I didn’t write anything yesterday.
However, I did bake a Lasagne for dinner which we shared with some friends. As I removed it from the Aga, I noticed that it was five o’clock and already dark. A Lasagne seemed just the right dish to be removing from a stove on a dark Scottish evening.
I took a photo of my Lasagne to show you, and because photos of food are supposed to add interest to a blog post which, I think, generates more readers and followers.
Unfortunately, my mobile phone photo did not do my creation justice, making it appear unspeakably inedible. Which it most definitely was not.
And I had every reason to expect my Lasagne to be a success; to have the perfect balance of moistness to firmness, sauce to meat, and softness to toasted cheesy crunch.
But why such confidence?
Because, this was no ordinary Lasagne recipe; this was Mary Berry’s Aga Book Lasagne recipe.
As you may, or may not, remember, we inherited an Aga with our new house and have been getting to grips with the techniques involved in baking and cooking on it. It has been a joy to re-learn how to prepare all our favourite meals; it’s been a greater pleasure to try out Mary’s Aga Book recipes for the first time.
If Delia Smith taught the nation how to cook (for American blog readers please replace ‘Delia Smith’ with ‘Julia Child’), and Nigella how to caress our mixing bowls and lick our spoons, (I call it food porn), then Mary Berry leads the field in the art of cooking on an Aga. She wrote the official Aga cookbook, of which we have two copies: one inherited along with the Aga, one kindly donated by a family member. The photos inside are reminiscent of 1980s recipe book photography: innocently placed dishes alongside floral displays or sprigs of fresh herbs. Food porn (are you reading this Nigella?) this is not. The recipes, though, have stood the test of time; those I have attempted are surefire winners:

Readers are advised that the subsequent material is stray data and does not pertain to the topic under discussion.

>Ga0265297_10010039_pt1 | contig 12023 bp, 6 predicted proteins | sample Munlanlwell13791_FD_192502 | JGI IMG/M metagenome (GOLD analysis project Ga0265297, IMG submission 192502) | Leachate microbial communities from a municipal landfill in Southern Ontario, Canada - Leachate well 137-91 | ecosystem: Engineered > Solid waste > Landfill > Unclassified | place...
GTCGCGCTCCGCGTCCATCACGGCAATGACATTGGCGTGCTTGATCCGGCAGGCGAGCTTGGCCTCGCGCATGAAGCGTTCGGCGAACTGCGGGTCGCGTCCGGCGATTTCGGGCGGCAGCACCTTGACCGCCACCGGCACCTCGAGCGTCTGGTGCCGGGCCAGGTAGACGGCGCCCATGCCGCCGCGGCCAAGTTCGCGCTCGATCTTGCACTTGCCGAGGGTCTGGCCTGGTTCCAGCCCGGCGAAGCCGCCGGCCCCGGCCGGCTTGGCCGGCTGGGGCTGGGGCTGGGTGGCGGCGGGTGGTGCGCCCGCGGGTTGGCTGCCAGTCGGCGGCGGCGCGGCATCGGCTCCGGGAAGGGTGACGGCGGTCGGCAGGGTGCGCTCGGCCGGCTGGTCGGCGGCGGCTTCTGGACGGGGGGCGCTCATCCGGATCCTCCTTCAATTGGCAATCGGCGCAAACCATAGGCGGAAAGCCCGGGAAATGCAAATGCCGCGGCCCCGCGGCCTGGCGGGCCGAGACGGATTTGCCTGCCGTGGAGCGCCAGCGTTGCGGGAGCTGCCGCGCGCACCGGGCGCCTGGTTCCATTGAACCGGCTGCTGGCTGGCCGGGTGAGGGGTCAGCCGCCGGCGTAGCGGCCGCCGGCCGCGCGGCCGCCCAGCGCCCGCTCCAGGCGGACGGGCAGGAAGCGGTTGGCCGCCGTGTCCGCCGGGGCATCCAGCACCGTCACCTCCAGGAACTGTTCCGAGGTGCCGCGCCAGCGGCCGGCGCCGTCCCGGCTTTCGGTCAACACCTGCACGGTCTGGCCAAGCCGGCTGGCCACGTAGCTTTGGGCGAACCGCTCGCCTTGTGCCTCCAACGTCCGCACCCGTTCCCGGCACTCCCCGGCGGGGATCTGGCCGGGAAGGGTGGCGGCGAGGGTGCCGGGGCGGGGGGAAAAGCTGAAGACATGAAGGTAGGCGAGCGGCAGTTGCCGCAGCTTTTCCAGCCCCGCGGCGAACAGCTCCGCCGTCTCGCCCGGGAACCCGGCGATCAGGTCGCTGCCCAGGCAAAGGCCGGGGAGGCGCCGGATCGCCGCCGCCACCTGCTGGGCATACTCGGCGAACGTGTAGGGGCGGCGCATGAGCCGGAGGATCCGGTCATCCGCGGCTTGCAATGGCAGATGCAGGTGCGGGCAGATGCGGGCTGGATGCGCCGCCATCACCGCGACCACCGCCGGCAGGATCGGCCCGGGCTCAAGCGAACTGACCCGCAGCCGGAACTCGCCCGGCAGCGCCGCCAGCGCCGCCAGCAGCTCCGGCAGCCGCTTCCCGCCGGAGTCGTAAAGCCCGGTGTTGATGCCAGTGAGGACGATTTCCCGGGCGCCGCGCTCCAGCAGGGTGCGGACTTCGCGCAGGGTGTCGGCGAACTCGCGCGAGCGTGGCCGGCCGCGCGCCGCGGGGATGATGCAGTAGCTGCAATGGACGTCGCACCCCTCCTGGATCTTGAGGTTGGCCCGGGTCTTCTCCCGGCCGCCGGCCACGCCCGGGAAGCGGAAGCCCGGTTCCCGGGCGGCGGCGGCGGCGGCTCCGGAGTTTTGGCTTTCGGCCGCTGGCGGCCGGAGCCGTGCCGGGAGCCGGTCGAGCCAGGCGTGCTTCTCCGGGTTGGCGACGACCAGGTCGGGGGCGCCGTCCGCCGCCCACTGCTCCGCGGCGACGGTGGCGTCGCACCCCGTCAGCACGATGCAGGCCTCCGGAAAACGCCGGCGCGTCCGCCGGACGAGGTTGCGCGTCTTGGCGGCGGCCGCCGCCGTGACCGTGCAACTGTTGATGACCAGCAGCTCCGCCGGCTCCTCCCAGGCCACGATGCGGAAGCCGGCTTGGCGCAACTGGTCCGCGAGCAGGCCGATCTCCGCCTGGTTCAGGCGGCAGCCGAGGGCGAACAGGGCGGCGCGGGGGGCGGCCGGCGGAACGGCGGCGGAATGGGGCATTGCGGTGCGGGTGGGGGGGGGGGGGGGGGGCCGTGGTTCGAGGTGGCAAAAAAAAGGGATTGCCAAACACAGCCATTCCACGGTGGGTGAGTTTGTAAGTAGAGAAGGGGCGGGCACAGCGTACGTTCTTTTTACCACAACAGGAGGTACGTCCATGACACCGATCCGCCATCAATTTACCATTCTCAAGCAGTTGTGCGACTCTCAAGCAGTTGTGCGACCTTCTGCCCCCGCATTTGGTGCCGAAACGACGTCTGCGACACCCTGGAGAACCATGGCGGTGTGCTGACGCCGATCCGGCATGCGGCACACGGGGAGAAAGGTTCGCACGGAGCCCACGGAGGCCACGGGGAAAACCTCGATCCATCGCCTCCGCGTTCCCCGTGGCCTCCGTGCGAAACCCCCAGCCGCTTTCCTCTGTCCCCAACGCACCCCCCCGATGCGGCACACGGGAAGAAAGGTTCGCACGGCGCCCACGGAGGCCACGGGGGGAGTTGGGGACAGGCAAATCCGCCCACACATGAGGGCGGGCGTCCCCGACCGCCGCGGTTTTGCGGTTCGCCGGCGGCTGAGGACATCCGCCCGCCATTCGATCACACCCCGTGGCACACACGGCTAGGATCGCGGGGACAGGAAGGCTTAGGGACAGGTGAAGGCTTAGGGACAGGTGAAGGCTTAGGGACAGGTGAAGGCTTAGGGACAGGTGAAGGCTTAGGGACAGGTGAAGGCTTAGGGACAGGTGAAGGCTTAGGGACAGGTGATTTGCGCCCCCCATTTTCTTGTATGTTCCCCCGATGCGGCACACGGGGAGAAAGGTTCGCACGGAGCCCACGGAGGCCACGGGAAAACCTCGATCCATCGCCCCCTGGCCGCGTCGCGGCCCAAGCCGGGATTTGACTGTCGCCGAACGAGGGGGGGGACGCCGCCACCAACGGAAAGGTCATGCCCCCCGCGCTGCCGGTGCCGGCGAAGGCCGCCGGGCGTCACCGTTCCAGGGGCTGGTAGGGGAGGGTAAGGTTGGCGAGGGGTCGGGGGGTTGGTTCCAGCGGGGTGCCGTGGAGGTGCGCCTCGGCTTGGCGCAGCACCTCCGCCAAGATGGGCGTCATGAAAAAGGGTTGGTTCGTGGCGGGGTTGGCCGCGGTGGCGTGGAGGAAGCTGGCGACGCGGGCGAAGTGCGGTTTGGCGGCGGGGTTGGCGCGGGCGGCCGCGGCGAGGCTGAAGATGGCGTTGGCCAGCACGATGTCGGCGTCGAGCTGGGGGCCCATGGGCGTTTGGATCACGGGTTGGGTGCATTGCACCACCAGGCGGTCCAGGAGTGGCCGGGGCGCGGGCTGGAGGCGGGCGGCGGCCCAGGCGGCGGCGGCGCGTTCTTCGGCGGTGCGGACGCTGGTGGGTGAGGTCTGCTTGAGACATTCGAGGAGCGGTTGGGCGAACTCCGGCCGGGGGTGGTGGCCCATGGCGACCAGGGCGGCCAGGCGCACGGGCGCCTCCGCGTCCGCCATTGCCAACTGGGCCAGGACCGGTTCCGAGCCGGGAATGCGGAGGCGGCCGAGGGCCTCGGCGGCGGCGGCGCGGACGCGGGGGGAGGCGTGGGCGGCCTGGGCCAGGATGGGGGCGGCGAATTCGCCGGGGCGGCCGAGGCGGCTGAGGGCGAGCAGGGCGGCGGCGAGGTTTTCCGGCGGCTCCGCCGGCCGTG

Mary’s ‘Special Scones’ proved to be the best I’ve ever baked; a beautiful, break-in-the-middle rise, wonderfully moist, moorishly soft.
Likewise her traybakes. The sharp lemon slices and fruity slices were received by grateful friends with open mouths and licking lips.
Aga pizza anyone? No problem; we’ll just use the roasting oven floor like a traditional wood oven and hey presto! pizza which your average Neapolitan would struggle to say no grazie to.
And as for the Lasagne….it was delicious.
Mary Berry: can she do no wrong?
Baker supreme, consummate television performer, snappy dresser and master of the optical put-down. The looks she gave Christine this year on the Bake-Off were enough to curdle anyone’s crème pâtissiere.
In my Bake-Off dreams, Mary duels Christine out of the tent with a wooden spatula, whilst Paul Hollywood cowers behind a tottering tower of a show-stopping skyscraper of profiteroles. As I said: in my dreams.
It’s cold north of the border now; but with the Aga fired up and ready to go, I plan to test every recipe in The Aga Cookbook. With Mary to guide me, each one, I anticipate, will be as successful as last night’s Lasagne. And if one should fail, I shan’t tell you about it. Who am I to chip away at this woman’s honour. She is a God(send) to bakers everywhere.
All hail Mary Berry.
I might not have been creative with the writing yesterday, but I was creative in the kitchen. Which I’ve now written about. That’s two bursts of creativity in less than twenty four hours.
It’s shame I don’t have a photo of my Lasagne to show you. Will this do?